But don't start making plans for your career as a super spy (or wizard) just yet.

Flounders manage to hide in plain sight by remaining very still. (You can see this behavior in action (or lack of action) in a suspense-filled video of a flounder eating lunch. ( The eyes of predators and prey are sensitive to motion. When a flounder (or your flounder cut-out, if you've been experimenting) moves, you can see it easily, but once it stops moving, it vanishes once again.

Flounders change their coloration by releasing pigments at the surface of their skin cells. This takes time. It takes a peacock flounder about eight seconds to match the pattern of its background. That time lag makes movement a problem. To match the background while it is in motion, the flounder would have to be able to make its skin play a full color movie. And that's just not happening.

To succeed at invisibility, Harry Potter's cloak needs to do what the flounder can't—keep changing its camouflage pattern while Harry is in motion. The display on the cloak has to make a motion picture hologram, and that's not easy. Holographic movies of pre-recorded scenes have been made, but no one has created a holographic motion picture display screen that gives a dynamically changing scene with high resolution—at least, not yet.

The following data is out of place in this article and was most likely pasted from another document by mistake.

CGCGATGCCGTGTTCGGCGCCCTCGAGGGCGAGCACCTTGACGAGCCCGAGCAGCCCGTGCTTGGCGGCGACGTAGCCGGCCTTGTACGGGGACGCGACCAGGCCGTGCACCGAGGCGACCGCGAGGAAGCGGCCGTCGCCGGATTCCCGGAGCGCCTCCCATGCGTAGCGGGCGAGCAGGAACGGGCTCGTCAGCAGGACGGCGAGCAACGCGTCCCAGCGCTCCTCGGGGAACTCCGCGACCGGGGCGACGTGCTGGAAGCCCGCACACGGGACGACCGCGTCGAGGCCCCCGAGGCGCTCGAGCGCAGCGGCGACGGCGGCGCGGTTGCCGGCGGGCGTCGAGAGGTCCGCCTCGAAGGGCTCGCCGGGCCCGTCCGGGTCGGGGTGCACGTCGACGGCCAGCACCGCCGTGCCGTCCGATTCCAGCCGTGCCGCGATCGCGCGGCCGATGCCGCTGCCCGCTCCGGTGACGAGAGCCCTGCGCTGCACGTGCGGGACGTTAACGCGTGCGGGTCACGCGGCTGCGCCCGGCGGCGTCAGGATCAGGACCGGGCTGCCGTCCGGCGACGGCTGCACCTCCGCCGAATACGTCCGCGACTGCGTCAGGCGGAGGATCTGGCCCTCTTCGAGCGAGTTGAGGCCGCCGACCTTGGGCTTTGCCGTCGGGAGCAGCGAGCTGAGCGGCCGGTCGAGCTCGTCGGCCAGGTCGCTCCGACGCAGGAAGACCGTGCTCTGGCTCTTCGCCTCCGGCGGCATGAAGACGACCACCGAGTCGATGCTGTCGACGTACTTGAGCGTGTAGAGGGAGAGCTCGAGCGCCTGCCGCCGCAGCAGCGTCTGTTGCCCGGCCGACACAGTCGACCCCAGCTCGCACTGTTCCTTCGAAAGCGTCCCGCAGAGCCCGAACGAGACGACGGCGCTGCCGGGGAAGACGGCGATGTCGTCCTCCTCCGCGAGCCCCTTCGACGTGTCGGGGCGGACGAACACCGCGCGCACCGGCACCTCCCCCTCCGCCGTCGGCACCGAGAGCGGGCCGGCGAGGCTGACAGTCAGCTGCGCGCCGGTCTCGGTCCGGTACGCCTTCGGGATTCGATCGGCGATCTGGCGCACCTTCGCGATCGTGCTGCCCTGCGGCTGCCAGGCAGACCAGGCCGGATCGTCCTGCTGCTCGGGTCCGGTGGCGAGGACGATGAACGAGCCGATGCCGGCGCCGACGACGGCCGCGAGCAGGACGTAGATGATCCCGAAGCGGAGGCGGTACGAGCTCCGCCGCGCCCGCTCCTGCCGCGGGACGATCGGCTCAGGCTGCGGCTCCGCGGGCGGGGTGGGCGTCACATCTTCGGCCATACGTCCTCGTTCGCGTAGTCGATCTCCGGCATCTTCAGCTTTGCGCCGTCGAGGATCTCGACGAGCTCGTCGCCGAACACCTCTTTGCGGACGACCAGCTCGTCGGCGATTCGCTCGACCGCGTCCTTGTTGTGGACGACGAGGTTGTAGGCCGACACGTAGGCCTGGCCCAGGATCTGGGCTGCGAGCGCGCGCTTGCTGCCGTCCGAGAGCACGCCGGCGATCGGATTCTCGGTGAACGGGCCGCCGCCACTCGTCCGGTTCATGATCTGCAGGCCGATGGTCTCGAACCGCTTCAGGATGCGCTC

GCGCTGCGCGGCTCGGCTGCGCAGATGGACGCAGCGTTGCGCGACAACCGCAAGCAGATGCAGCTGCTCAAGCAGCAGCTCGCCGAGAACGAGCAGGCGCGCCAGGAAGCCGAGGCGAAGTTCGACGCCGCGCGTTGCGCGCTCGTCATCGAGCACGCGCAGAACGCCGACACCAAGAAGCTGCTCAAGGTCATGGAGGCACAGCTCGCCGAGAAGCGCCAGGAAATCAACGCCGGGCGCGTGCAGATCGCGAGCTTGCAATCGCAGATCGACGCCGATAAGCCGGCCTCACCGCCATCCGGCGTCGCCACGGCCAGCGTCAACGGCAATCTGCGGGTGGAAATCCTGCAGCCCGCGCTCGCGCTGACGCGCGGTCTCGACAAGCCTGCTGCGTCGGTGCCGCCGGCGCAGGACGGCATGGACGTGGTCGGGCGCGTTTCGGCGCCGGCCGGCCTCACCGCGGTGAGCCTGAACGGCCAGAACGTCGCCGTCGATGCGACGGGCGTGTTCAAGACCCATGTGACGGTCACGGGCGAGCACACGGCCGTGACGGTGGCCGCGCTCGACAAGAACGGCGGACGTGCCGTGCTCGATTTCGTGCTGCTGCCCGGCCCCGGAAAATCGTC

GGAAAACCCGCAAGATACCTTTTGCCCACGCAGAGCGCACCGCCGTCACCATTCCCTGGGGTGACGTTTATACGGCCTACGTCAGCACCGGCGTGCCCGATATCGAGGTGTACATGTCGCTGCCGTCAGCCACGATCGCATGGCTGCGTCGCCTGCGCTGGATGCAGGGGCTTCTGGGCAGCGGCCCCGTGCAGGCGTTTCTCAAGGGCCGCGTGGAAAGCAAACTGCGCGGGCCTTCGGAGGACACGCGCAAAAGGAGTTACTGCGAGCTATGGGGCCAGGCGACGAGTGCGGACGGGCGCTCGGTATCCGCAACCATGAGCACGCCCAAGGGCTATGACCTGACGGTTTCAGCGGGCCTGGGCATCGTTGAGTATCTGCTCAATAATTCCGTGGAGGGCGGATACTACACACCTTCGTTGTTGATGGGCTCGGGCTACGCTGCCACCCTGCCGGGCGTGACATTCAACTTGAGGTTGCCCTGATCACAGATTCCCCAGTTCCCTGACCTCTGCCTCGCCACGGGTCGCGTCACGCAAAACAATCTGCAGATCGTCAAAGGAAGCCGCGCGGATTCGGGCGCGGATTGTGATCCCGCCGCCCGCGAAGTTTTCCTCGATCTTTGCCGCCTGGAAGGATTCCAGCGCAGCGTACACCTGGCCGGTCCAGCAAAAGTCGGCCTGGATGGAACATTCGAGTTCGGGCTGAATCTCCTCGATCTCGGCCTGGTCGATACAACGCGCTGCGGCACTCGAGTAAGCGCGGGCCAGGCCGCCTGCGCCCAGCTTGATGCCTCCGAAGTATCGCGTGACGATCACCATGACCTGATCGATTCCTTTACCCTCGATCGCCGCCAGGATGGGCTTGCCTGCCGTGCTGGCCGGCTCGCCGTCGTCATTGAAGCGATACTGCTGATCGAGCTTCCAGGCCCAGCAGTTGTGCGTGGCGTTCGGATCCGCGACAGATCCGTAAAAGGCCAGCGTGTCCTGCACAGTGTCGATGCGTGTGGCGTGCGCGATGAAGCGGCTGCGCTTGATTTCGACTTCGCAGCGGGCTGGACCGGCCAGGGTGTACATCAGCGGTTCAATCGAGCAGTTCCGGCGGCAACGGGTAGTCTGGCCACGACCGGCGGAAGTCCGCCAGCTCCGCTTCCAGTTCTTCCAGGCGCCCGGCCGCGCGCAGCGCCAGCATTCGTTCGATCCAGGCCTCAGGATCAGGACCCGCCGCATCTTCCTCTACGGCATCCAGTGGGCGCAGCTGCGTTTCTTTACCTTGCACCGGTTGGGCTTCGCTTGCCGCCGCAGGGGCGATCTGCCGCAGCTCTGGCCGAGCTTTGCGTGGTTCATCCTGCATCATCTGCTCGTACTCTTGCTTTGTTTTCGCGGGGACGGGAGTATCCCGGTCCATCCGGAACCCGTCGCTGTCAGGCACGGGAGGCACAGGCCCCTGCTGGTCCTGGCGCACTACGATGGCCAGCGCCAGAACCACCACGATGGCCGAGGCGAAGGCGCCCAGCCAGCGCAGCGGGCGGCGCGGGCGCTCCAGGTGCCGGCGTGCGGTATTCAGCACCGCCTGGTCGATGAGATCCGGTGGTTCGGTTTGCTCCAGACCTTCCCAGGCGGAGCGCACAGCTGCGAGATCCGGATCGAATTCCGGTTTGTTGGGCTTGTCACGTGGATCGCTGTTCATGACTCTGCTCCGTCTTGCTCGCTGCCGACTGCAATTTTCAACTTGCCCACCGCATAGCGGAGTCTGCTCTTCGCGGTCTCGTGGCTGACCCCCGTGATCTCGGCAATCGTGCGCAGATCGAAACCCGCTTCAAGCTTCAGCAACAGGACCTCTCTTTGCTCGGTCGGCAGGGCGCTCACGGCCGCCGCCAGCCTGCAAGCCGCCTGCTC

And even if we could accomplish that, we still wouldn't be home free. To make an invisibility cloak, we'd need a display with pixels smaller than a wavelength of light with adjustable color and brightness (and phase). Such a display is called an optical phased array. This will require progress in nanotechnology. Every piece of the cloak the size of a fingernail will need to have a million pixels. To cover Harry completely, the cloak would need a twenty gigapixel display.



Experimenters have made an "invisibility cloak" that matches the background when viewed from just one point of view. A person wore a flat display on one side of his body and a camera on the other. The display showed a pattern that matched what a viewer would see when looking from one known location.